Creating JSF Custom Components
A credit card validation example
A couple of summers ago I was trying to book a train to New York city. When I got to the place on the form that allowed me to enter my AAA (American Automobile Association) membership number to receive an extra discount, I kept getting an error message. I tried the number with spaces and without. I tried it with the dashes and without. Nothing worked. Finally, I called their help line and was told in a tone that implied that I had missed something obvious, that I needed to leave the first four digits off of the form.
Bill Dudney shows you how to build a credit card validator in his article Creating JSF Custom Components. Bill responds to " one common misconception with JSF. JSPs are not the only way to compose a JSF user interface. In fact, it is fairly straightforward to build a JSF user interface in a servlet or in a plain Java class. JSPs were chosen as the "default" way to build JSF interfaces because of the broad knowledge base that exists in building web applications with JSPs."
His article provides a nice beginning example of a simple component built using JSF. But, Dudney says, "Many custom components will be as simple as this; of course, there are many that will be more complex. And, no surprise, the complexity of the code depends directly on the complexity of the component being written. As an example, the calendar component in the MyFaces project is about 125 lines of generated code. This component is so simple because it is not adding any additional data fields to UIInput, so it's able to reuse most of the functionality of its superclass."
Max Goff joins us as a blogger. I had the pleasure of meeting Max a few years ago at a JavaOne BoF I presented on swarms. We kept bumping into each other at the emerging technology talks.
Weblogs, Max introduces himself in To Blog or not to Blog....
Jonathan Simon questions whether or not there is a JavaOne effect in the job market. He has noticed that after searching for a Swing developer in NYC for a couple of months, in the time since JavaOne he is "seeing a lot more Java developers now than I was a month or two ago."
Bruce Tate has again written a subtle blog that may seem to be about A strange car but seems to be a metaphorical discussion of middleware.
In Also in Java Today , David Walend is a true hacker. He writes in Test Driving Generics that after JavaOne "To relax on the way home, I started stitching generics into JDigraph, a general library for representing directed graphs." He describes how he used generics to specify what type of objects an instance of his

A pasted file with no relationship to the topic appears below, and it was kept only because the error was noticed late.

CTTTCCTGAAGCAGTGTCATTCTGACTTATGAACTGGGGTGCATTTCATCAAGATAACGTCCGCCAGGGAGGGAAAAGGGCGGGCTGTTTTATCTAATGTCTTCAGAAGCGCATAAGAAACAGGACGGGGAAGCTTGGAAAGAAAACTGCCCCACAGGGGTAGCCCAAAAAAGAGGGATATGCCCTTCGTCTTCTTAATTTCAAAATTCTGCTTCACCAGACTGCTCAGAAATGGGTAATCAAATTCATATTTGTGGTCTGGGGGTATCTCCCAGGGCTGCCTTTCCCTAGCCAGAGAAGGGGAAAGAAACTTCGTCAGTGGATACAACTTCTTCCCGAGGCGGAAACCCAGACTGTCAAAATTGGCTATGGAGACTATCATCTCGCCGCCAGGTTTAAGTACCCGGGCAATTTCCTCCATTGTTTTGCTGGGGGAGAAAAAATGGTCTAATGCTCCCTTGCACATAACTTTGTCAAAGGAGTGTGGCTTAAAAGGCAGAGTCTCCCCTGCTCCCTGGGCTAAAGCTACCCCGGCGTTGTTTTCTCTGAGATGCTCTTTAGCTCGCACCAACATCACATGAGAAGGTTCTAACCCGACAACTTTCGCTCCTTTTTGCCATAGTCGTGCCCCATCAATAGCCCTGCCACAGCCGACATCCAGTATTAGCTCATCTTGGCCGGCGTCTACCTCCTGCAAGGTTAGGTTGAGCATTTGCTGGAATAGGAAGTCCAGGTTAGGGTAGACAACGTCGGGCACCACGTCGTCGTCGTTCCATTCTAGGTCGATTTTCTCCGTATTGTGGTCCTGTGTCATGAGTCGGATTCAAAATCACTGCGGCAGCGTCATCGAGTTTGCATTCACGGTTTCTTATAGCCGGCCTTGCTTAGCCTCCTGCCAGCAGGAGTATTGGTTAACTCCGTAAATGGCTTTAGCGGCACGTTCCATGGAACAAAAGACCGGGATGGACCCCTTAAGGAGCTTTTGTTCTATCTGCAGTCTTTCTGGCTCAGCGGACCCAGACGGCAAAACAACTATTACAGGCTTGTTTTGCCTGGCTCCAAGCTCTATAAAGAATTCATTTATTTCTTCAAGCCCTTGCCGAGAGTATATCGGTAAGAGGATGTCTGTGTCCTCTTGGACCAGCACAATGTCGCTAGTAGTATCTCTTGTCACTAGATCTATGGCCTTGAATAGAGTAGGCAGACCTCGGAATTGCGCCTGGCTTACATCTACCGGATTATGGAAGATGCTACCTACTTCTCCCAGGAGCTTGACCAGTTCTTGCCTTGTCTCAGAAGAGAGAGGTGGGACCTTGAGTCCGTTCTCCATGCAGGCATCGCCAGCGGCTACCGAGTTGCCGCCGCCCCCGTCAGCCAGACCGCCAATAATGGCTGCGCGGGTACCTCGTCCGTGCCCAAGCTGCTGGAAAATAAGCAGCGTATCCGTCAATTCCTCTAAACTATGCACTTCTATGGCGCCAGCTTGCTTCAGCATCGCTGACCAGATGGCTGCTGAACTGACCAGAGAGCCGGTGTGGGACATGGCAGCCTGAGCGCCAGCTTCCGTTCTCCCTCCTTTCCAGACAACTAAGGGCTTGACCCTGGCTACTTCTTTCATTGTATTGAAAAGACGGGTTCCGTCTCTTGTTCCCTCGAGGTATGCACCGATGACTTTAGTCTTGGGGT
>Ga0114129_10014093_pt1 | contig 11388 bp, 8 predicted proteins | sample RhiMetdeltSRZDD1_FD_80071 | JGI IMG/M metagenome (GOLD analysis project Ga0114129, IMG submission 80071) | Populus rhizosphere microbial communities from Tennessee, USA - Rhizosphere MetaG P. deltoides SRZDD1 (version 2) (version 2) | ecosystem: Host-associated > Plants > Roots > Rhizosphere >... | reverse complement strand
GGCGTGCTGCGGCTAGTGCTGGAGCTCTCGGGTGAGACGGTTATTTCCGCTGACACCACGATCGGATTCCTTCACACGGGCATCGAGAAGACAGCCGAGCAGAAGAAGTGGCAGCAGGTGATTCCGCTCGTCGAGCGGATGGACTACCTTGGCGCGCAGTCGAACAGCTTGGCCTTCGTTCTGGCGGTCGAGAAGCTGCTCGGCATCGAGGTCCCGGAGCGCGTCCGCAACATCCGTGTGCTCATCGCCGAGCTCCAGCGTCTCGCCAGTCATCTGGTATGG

Bag collection can contain. He goes on to describe how he integrated generics in more complicated collections.
In part 2 of an excerpt from Better, Faster, Lighter Java, Bruce Tate and Justin Gehtland continue to rework the Pet Store example, adding persistence, a facade (to make dealing with the model easier), and a web interface. These two parts are not intended to be a comprehensive look at Spring, but are meant to give you an overall understanding and to get you up and going with an example.
In today's Forums, mthornton asks again What sort of compatibility are we talking about? "What does compliance actually mean when the meaning of the specification is open to doubt. The spec has improved with time (just look at the documentation for things like File.renameTo over a series of revisions), but no doubt there remain many loop holes and even erroneous statements."
Cowwoc thinks that we need to Make interacting with Sun easier and less formal!
Sun can retain control of Java, design and interfaces for as long as it wants (I don't think many people will argue with that) but it *has* to make it easier to use to build the source-code, submit patches and have them merged into Sun's main-branch for monthly releases. "
In Projects and Communities, Java Games is spotlighting Grex Engine which has two layers - " one which provides low-level features and non-gameplay systems, and another which contains all the game-logic and game-specific systems."
The Java AVK is a free test suite that verifies "an application for correct use of standard J2EE APIs, scan for proprietary code, test a WAR or EAR file against the J2EE SDK for runtime exceptions, and generate an html-based report summarizing results."
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